The 2016 excavations in Hillington were undertaken in March where a total of nine archaeological test pits were excavated by 36 Year 9 students from Springwood High School and King Edward VII Academy. The test pits in 2016 were also sited in the south of the village between the 2015 test pit locations and brought the total excavated in the village to 18.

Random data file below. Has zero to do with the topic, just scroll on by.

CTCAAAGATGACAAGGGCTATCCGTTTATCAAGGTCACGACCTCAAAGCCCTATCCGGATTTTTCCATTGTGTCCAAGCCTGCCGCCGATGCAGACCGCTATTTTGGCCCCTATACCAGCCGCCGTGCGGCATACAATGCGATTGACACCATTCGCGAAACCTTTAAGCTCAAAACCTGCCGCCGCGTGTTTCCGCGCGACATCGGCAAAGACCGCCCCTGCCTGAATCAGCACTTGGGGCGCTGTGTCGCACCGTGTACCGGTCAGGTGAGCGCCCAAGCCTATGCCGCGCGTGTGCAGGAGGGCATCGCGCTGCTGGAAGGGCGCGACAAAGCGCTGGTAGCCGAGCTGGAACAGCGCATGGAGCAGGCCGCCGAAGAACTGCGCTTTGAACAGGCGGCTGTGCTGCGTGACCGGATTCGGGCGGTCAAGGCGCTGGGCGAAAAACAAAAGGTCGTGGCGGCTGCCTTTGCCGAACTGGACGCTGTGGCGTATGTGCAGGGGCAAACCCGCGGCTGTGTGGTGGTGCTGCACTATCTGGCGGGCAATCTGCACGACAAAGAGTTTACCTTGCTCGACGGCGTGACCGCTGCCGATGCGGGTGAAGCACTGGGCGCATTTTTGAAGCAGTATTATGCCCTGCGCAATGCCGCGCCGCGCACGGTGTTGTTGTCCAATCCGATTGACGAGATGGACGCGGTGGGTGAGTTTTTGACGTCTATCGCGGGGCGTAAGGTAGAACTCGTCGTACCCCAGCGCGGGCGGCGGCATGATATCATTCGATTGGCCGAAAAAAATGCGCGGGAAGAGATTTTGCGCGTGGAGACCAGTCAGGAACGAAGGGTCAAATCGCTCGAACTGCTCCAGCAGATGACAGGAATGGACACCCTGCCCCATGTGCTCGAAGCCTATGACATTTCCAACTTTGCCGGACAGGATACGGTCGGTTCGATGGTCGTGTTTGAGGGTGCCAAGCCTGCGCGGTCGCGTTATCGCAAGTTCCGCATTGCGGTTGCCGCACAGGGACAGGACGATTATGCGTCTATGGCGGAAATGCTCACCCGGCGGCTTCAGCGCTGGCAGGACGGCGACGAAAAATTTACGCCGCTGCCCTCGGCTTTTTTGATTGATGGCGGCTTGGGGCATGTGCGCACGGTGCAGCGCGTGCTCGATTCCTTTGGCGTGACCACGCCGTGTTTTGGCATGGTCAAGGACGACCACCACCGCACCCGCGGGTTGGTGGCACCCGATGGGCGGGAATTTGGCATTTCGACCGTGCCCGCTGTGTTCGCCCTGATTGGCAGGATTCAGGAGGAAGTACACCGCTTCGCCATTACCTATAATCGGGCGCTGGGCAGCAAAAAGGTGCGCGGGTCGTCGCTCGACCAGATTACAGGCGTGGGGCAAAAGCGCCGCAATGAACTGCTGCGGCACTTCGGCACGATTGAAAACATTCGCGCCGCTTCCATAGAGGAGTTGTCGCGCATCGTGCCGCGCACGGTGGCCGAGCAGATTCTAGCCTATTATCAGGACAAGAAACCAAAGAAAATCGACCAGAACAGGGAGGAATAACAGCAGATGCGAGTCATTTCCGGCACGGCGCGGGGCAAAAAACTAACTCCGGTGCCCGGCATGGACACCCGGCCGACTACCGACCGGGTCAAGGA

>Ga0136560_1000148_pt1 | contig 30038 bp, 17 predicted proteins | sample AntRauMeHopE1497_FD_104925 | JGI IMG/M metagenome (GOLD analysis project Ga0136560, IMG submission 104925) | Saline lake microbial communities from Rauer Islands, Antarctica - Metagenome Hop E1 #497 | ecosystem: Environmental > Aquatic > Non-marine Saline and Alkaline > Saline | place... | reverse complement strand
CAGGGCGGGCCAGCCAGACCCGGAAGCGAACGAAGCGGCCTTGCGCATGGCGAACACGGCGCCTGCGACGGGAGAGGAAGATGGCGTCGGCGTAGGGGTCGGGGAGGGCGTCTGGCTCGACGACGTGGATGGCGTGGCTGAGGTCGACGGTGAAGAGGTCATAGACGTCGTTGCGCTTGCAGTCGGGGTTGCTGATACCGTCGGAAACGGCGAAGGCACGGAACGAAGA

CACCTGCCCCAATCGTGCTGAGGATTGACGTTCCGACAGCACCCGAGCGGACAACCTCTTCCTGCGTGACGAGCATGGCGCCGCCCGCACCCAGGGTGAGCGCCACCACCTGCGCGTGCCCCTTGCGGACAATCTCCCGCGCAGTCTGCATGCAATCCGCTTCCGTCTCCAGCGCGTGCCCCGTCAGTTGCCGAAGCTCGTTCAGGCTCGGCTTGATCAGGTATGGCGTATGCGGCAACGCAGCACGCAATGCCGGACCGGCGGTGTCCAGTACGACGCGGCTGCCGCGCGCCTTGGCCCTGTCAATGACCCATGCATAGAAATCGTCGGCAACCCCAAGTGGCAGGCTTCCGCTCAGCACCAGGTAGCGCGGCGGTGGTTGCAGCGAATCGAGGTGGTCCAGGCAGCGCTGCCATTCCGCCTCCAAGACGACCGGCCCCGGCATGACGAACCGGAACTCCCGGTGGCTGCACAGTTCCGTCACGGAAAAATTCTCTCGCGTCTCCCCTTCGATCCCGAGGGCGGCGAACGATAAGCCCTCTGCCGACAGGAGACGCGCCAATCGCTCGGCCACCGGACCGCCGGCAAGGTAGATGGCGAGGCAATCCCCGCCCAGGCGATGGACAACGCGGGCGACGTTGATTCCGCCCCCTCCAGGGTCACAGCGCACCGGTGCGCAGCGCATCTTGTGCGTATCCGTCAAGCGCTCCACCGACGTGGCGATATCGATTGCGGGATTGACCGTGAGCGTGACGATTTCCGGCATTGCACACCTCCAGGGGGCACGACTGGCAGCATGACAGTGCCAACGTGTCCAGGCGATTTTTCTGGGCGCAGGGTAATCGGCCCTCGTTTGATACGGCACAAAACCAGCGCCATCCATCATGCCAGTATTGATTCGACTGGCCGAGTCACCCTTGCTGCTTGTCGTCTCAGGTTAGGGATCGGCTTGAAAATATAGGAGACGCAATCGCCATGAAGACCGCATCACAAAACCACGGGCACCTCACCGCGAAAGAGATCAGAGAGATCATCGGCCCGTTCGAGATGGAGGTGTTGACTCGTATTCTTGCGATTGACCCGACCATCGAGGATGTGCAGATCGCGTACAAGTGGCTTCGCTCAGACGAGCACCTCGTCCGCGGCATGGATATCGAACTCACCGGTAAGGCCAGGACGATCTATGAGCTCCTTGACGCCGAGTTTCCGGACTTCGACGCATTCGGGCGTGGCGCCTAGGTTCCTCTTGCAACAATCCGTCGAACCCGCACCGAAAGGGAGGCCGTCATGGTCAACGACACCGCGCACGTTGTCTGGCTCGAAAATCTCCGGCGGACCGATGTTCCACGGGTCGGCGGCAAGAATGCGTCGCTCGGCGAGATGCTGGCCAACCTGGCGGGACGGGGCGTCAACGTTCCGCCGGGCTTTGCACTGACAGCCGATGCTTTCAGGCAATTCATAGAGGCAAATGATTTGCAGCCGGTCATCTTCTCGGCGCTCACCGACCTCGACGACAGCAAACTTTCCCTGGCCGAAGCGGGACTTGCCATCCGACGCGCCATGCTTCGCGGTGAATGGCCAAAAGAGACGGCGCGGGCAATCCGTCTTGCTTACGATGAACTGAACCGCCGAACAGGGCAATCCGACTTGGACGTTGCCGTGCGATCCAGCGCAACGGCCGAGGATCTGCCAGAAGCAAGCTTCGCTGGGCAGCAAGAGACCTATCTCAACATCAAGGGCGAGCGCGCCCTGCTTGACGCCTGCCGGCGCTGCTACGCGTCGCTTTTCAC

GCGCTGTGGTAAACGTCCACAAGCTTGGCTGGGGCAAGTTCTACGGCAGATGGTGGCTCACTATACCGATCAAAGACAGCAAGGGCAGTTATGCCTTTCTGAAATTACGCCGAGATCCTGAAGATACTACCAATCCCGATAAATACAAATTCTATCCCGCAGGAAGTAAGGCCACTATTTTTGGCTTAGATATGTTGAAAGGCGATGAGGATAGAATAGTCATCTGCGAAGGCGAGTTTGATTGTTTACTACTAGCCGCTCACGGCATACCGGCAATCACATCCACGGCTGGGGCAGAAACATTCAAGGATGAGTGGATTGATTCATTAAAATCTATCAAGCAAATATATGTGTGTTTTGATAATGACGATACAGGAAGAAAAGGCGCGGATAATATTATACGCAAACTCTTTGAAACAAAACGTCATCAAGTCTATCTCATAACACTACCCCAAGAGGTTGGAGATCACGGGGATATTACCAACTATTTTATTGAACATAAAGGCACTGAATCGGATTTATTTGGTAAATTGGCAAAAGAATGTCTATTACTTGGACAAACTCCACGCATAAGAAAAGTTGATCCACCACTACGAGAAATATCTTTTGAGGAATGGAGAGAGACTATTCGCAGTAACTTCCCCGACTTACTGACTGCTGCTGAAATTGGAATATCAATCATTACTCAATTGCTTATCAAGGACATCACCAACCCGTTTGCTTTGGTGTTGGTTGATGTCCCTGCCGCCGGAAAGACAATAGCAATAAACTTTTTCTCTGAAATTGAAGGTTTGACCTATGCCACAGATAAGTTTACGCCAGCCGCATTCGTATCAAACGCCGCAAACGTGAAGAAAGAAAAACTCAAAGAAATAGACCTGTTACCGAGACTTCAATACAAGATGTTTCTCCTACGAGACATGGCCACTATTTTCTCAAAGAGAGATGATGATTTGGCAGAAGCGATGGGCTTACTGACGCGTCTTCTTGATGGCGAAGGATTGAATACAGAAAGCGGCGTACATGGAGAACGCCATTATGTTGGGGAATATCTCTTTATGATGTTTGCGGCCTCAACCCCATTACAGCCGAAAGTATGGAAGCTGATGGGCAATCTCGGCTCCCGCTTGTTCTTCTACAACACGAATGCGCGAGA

A single test pit yielded Late Bronze Age pottery (HIL/16/2) and supports the findings from 2015 with a potential Bronze Age settlement around the site of the church. A second site of Romano-British activity was identifed during 2016 from Roman pottery found alongside the A148 (HIL/16/7) and is beginning to hint at possible settlement in the area. Six of the nine test pits yeilded evidence for Late Anglo Saxon activity that was again mainly clustered around the church with also scattered settlement likely further north and west. This pattern of settlement continued and expanded slightly through the high medieval but collapsed from the 14th century onwards. For the first time, late medieval pottery was recorded from two test pits in Hillington (HIL/16/4 and HIL/16/8) and gives the first evidence that the village was not completely abandoned at this time. The village recovered through and from the 16th century onwards began to grow and develop so that it would have been a substantial settlement during the 19th century to support a station on the new railway line.